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FDA Assesses Transmucosal Immediate-Release Fentanyl Products

August 1, 2018
Agency is reviewing risk management strategy for the breakthrough medication

A PPM Brief

FDA Commissioner Scott Gottlieb, MD, issued a statement August 1 regarding the agency’s recent Risk Evaluation and Mitigation Strategy (REMS) assessment of transmucosal immediate-release fentanyl (TIRF) products, large indicated to manage breakthrough pain. As part of an August 3 meeting, an FDA advisory committee will be reviewing findings from the assessments conducted by manufacturers of these products, as well as additional data about their use patterns and adverse events, according to an agency release.

By seeking data on the effectiveness of the REMS and whether changes may be needed, Dr. Gottlieb said the agency is continuing its work to combat the opioid epidemic in the US. “We are committed to striking a careful balance between access and safety, based on reliable evidence,” he said, noting that, “REMS are an important tool for helping to ensure safe use and reduce the risk of abuse and misuse.”

The TIRF REMS went into effect in 2011 to ensure that TIRF products are prescribed only to appropriate patients, including limiting use in opioid-tolerant patients; avoiding avoid inappropriate conversion between TIRF medicines; reducing reduce accidental exposure; and educating the healthcare community about the potential for misuse, abuse, addiction, and overdose.

Since implementation, Dr. Gottlieb noted in his statement that “there has been a significant decline in prescribing of TIRF products and currently they are only prescribed to approximately 5,000 patients nationwide.”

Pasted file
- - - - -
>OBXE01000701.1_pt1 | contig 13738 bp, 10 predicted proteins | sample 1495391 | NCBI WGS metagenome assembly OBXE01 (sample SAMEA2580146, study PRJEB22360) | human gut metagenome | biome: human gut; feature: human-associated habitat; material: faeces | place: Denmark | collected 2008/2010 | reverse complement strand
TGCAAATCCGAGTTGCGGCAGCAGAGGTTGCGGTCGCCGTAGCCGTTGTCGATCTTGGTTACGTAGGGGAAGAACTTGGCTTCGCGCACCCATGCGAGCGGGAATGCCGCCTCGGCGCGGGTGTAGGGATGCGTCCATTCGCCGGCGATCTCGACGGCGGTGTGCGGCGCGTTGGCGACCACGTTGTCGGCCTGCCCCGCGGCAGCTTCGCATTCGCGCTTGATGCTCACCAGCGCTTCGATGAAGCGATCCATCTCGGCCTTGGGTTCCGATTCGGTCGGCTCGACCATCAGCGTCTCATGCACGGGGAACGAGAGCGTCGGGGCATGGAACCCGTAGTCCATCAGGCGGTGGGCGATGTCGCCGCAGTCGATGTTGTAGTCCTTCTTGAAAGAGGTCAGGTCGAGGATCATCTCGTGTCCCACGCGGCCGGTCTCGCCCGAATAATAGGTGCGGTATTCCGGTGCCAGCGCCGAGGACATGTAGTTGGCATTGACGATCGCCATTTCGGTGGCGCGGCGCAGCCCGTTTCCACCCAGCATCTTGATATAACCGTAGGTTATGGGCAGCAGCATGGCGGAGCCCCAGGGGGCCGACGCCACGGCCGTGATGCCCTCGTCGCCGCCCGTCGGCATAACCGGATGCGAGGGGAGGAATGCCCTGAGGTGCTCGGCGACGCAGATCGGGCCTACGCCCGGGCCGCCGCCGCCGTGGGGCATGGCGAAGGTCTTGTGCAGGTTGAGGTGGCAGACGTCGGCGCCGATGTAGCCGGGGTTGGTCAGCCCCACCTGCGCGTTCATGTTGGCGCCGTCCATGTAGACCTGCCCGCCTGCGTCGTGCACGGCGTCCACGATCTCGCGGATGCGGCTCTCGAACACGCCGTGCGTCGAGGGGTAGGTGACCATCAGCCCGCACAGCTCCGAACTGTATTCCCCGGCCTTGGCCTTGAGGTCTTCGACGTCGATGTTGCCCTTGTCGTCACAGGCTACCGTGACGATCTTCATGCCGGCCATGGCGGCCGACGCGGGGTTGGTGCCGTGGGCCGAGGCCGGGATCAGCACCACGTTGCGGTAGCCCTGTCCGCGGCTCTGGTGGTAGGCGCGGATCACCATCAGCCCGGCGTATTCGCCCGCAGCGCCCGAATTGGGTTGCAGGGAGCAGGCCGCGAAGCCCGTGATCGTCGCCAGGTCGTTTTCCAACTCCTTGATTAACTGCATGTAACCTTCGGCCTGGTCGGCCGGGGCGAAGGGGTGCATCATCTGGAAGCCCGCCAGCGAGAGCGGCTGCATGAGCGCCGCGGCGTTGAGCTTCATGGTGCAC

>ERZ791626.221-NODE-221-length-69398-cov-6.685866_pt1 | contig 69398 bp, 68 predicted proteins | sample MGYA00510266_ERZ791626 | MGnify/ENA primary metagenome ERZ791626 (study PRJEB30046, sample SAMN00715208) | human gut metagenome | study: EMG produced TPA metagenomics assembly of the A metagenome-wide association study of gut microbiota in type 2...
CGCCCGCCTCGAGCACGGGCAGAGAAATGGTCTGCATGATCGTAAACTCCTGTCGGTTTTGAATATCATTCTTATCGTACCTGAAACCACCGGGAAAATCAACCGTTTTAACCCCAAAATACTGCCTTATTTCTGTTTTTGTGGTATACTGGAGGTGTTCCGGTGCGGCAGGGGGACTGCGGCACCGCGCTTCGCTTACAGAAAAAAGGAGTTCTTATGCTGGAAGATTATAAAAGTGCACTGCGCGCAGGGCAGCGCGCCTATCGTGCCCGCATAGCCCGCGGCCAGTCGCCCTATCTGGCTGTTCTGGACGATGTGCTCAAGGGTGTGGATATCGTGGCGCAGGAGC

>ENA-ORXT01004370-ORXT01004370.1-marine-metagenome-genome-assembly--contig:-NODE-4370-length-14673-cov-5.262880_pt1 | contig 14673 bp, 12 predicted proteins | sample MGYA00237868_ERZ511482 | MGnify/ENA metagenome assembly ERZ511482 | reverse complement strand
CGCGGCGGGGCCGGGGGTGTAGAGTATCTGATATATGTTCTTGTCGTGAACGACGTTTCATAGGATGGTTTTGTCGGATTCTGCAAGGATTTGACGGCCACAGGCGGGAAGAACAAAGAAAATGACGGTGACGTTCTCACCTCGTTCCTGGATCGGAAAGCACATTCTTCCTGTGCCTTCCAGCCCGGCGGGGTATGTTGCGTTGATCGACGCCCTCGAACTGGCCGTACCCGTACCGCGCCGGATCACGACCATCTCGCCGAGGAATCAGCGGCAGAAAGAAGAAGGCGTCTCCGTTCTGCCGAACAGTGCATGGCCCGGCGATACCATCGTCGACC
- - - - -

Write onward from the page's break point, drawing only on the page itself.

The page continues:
The outside advisory committee experts will address how the TIRF REMS has further affected the prescribing patterns for TIRF products, and how the program might better promote safe prescribing. For instance, said Dr. Gottlieb, “The assessments show that approximately 42% of TIRF products may have been prescribed to non-opioid-tolerant patients. Understanding the reasons for this, whether these patients are truly opioid-non-tolerant, and the range of outcomes for these patients will be a central focus of our public meeting.”

 Added Dr. Gottlieb, “We’re seeking expert input into whether the TIRF products are helping patients who most need these products, as well as whether there are adverse outcomes associated with the current prescribing patterns…. These products can fill an important medical need for a small and carefully selected group of patients. But these products have significant risks associated with their use and should not be used in non-opioid-tolerant patients.”

PPM will report on the outcome of the advisory meeting. Please also see our new special report: Fentanyl: Separating Fact from Fiction by Bettinger, Trotta, Fudin, et al.

Last updated on: August 2, 2018
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